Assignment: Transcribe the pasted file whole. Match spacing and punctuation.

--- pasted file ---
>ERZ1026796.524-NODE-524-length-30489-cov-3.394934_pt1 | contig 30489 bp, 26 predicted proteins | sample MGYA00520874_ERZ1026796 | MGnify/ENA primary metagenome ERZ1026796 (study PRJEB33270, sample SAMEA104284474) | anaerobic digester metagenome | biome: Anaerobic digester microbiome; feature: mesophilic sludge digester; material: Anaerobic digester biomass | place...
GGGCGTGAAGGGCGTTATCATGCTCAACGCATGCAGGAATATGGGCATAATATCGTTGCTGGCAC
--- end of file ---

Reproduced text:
>ERZ1026796.524-NODE-524-length-30489-cov-3.394934_pt1 | contig 30489 bp, 26 predicted proteins | sample MGYA00520874_ERZ1026796 | MGnify/ENA primary metagenome ERZ1026796 (study PRJEB33270, sample SAMEA104284474) | anaerobic digester metagenome | biome: Anaerobic digester microbiome; feature: mesophilic sludge digester; material: Anaerobic digester biomass | place...
GGGCGTGAAGGGCGTTATCATGCTCAACGCATGCAGGAATATGGGCATAATATCGTTGCTGGCAC